Fatwood is a fire starter that is cut from the stump of a pine tree. The base of the pine tree collects the fire starting resin that flows throughout the tree; when the tree is cut down, the stump has retained all of the resin and becomes the perfect kind of wood for fatwood. The process for making fatwood is environmentally friendly, since it uses a part of the tree that would otherwise be unused. The stump has a large amount of natural resin that can easily sustain a flame; fatwood is an approximately 8" stick cut from the stump. The fatwood is 100% natural and can be used to start things such as fireplaces, barbecues, and campfires. Fatwood is one of the only fire starters that is all natural. It can be used as easily as a liquid flammable fire starter or a product soaked in kerosene, and it is relatively safe as well.
Fatwood is a by-product of lumbering, and most fatwood companies do not produce fatwood from endangered pine species. Fatwood is generally harvested from renewable, managed forests.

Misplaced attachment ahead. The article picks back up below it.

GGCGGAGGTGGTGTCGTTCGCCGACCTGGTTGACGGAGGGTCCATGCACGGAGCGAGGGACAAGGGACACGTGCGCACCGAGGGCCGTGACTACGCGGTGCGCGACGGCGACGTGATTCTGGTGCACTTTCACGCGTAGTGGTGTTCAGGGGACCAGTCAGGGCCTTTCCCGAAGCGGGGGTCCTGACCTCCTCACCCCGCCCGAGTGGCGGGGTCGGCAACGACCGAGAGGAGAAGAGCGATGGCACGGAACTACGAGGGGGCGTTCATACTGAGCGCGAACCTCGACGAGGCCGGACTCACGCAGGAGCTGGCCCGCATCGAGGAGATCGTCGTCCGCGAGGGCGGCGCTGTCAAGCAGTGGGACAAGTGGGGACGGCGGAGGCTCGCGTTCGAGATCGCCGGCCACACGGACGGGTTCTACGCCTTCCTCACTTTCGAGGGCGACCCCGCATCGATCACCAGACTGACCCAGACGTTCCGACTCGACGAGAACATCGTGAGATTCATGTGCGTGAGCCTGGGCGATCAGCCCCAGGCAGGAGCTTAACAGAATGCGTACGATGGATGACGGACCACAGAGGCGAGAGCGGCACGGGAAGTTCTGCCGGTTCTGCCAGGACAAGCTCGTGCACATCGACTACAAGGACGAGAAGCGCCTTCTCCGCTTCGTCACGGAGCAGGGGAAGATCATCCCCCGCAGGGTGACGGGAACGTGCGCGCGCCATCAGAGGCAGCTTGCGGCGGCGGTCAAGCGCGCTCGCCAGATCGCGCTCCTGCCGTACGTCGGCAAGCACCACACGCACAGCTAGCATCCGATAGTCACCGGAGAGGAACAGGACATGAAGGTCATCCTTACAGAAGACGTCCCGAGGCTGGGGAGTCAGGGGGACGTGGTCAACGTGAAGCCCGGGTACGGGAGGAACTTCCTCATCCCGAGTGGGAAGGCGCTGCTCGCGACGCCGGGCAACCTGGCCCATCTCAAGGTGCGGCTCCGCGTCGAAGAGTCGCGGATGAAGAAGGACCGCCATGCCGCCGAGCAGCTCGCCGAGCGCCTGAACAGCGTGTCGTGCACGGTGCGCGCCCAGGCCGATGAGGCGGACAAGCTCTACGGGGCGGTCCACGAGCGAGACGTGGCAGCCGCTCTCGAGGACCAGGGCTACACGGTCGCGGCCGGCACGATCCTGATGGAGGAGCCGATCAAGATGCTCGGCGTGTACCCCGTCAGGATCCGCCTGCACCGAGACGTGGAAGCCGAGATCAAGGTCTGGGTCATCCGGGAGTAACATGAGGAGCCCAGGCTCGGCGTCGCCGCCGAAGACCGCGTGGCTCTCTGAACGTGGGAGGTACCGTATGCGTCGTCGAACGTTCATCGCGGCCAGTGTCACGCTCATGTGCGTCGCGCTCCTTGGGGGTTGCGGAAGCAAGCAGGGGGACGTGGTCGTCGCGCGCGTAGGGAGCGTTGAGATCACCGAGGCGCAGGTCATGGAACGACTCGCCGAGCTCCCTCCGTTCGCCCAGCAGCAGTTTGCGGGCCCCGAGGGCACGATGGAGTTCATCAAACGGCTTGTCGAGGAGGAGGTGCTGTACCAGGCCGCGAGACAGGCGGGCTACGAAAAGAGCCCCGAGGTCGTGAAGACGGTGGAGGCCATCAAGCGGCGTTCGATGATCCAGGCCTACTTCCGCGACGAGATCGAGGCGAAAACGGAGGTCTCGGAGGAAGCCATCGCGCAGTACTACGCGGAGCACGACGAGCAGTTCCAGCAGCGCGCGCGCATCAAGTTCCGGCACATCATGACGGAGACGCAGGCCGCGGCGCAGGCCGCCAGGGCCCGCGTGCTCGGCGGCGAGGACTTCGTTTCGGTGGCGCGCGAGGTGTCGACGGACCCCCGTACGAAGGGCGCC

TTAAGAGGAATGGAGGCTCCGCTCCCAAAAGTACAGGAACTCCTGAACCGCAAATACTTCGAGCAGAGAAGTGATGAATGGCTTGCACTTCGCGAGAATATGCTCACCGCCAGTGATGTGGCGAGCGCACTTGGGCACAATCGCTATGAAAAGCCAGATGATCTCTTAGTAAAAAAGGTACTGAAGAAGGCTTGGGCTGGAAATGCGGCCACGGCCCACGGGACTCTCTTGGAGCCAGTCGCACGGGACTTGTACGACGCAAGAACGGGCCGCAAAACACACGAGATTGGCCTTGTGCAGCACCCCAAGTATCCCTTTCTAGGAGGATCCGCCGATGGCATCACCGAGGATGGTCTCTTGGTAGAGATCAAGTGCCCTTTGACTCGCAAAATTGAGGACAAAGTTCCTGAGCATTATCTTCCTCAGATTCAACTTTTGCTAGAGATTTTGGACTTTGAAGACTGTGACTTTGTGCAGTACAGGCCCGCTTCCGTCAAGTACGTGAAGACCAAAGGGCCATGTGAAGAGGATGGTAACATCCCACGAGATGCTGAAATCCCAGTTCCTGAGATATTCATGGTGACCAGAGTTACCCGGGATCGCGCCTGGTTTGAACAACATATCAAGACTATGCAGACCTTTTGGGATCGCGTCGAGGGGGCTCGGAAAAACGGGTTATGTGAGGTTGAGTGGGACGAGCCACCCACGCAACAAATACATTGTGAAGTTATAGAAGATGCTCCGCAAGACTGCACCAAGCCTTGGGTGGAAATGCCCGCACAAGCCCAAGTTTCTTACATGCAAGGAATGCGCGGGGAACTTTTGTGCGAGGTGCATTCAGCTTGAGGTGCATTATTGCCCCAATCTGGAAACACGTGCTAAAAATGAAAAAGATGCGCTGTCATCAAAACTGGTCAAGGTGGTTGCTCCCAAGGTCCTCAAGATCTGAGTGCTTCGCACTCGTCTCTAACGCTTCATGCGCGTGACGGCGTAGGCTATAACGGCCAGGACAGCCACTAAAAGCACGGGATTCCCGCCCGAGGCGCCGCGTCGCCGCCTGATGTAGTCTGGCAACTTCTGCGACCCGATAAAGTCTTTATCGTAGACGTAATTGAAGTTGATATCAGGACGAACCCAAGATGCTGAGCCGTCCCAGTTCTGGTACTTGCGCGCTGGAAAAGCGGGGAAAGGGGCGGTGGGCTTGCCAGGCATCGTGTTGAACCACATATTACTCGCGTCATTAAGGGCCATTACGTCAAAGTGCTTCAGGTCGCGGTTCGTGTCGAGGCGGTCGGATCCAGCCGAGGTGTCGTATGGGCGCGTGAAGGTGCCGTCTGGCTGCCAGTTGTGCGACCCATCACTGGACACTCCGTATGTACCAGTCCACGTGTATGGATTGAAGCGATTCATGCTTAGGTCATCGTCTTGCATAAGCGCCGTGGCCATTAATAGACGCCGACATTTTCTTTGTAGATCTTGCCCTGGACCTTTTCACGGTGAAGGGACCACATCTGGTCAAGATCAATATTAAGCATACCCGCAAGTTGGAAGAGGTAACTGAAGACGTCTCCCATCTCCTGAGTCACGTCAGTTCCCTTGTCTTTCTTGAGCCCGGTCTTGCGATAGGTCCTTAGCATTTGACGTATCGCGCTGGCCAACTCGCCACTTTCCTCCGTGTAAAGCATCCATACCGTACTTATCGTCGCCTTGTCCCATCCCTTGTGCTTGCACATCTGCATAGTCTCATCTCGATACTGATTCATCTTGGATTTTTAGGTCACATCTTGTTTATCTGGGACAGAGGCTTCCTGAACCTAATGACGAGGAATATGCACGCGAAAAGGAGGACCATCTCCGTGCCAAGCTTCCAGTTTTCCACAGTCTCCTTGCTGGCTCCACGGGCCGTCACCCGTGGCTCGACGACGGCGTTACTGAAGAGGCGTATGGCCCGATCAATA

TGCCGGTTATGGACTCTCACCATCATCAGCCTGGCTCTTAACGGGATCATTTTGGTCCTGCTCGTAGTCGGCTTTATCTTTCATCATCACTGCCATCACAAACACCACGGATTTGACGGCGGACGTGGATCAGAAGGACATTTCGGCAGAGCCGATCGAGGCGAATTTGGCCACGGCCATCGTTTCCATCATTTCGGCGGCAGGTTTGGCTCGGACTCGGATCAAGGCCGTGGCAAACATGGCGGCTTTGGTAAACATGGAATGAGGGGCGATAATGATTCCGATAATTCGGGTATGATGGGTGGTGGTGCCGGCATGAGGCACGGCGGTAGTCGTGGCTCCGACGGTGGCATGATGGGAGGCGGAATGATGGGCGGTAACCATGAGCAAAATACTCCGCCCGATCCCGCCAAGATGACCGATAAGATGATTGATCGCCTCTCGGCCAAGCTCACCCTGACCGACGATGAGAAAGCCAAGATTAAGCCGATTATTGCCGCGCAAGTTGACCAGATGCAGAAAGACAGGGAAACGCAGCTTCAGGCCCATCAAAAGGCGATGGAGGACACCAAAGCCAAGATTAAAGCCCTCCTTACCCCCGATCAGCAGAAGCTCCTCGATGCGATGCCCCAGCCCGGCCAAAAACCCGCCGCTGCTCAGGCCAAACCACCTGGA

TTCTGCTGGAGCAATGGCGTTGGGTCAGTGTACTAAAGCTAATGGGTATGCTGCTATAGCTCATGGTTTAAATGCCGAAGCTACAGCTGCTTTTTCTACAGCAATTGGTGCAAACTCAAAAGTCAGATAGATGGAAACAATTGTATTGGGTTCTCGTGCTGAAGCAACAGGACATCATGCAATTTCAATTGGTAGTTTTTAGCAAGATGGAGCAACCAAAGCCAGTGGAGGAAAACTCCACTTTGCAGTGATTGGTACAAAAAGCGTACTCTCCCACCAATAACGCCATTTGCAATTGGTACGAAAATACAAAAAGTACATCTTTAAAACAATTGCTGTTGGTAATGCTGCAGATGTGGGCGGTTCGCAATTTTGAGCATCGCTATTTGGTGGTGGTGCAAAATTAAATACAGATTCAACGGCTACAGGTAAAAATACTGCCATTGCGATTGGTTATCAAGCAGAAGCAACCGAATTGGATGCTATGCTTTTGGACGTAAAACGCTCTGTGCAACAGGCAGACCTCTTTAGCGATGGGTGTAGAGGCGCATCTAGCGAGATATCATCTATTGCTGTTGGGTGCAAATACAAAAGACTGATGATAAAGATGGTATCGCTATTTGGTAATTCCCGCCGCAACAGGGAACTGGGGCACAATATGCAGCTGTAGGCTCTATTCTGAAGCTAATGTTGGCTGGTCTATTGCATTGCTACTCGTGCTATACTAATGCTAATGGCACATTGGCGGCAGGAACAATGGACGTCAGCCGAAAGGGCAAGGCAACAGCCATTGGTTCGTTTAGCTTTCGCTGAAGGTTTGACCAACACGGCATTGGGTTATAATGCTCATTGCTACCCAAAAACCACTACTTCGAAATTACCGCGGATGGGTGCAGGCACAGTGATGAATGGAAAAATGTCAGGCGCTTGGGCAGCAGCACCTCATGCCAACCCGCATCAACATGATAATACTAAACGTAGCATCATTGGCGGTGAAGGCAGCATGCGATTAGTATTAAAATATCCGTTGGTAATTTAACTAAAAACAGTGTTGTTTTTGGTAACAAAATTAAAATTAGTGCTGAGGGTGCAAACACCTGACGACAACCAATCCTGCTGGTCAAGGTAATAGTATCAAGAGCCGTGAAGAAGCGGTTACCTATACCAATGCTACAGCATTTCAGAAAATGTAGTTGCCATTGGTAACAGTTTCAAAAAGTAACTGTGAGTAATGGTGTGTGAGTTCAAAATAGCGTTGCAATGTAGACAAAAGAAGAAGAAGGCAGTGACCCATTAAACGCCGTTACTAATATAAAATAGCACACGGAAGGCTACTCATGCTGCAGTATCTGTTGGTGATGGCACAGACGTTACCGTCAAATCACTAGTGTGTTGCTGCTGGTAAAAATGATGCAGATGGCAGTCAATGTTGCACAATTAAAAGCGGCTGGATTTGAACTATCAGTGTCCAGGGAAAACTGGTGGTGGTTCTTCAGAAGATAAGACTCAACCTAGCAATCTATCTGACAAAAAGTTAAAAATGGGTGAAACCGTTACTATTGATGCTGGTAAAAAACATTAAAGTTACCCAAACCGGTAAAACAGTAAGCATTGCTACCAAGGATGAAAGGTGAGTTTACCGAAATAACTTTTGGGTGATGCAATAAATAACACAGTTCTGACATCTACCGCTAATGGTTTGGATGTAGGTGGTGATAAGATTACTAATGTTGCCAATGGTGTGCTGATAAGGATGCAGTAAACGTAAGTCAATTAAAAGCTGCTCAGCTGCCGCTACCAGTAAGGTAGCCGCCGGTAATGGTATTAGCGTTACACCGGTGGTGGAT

Tar and turpentine are by-products of the resin that comes from the production of fatwood; when fatwood is cooked down in a fire kiln, the heavier resin product that results is tar. The steam that vaporizes from this process is turned into a liquid that becomes turpentine.
Fatwood commonly comes from the longleaf pine, which has an abundant amount of resin. Today, the longleaf pine, which was a common sight in the southeastern United States, is endangered due to deforestation and over-harvesting. Only about 3% of the original Longleaf Pine forest remains, and little new is planted. It is slow to regenerate as seed falls close to the parent trees  and saplings grow up near each other competing for water and nutrients.
There is also a slight difference between kindling and fatwood, both seemingly the same.
All Fatwood is kindling, but not all kindling is Fatwood. Normally, hardwoods (such as oak, hickory, etc.) rejected during the manufacturing process are sold as kindling. Hardwood kindling does not start as quickly or have a fire as intense as fatwood, and it requires newspaper or another additive to get started. While it appears that the customer is getting more for the money with higher-volume kindling bags, several pieces are needed to start each fire. Fatwood provides a lower cost with just two sticks needed per fire.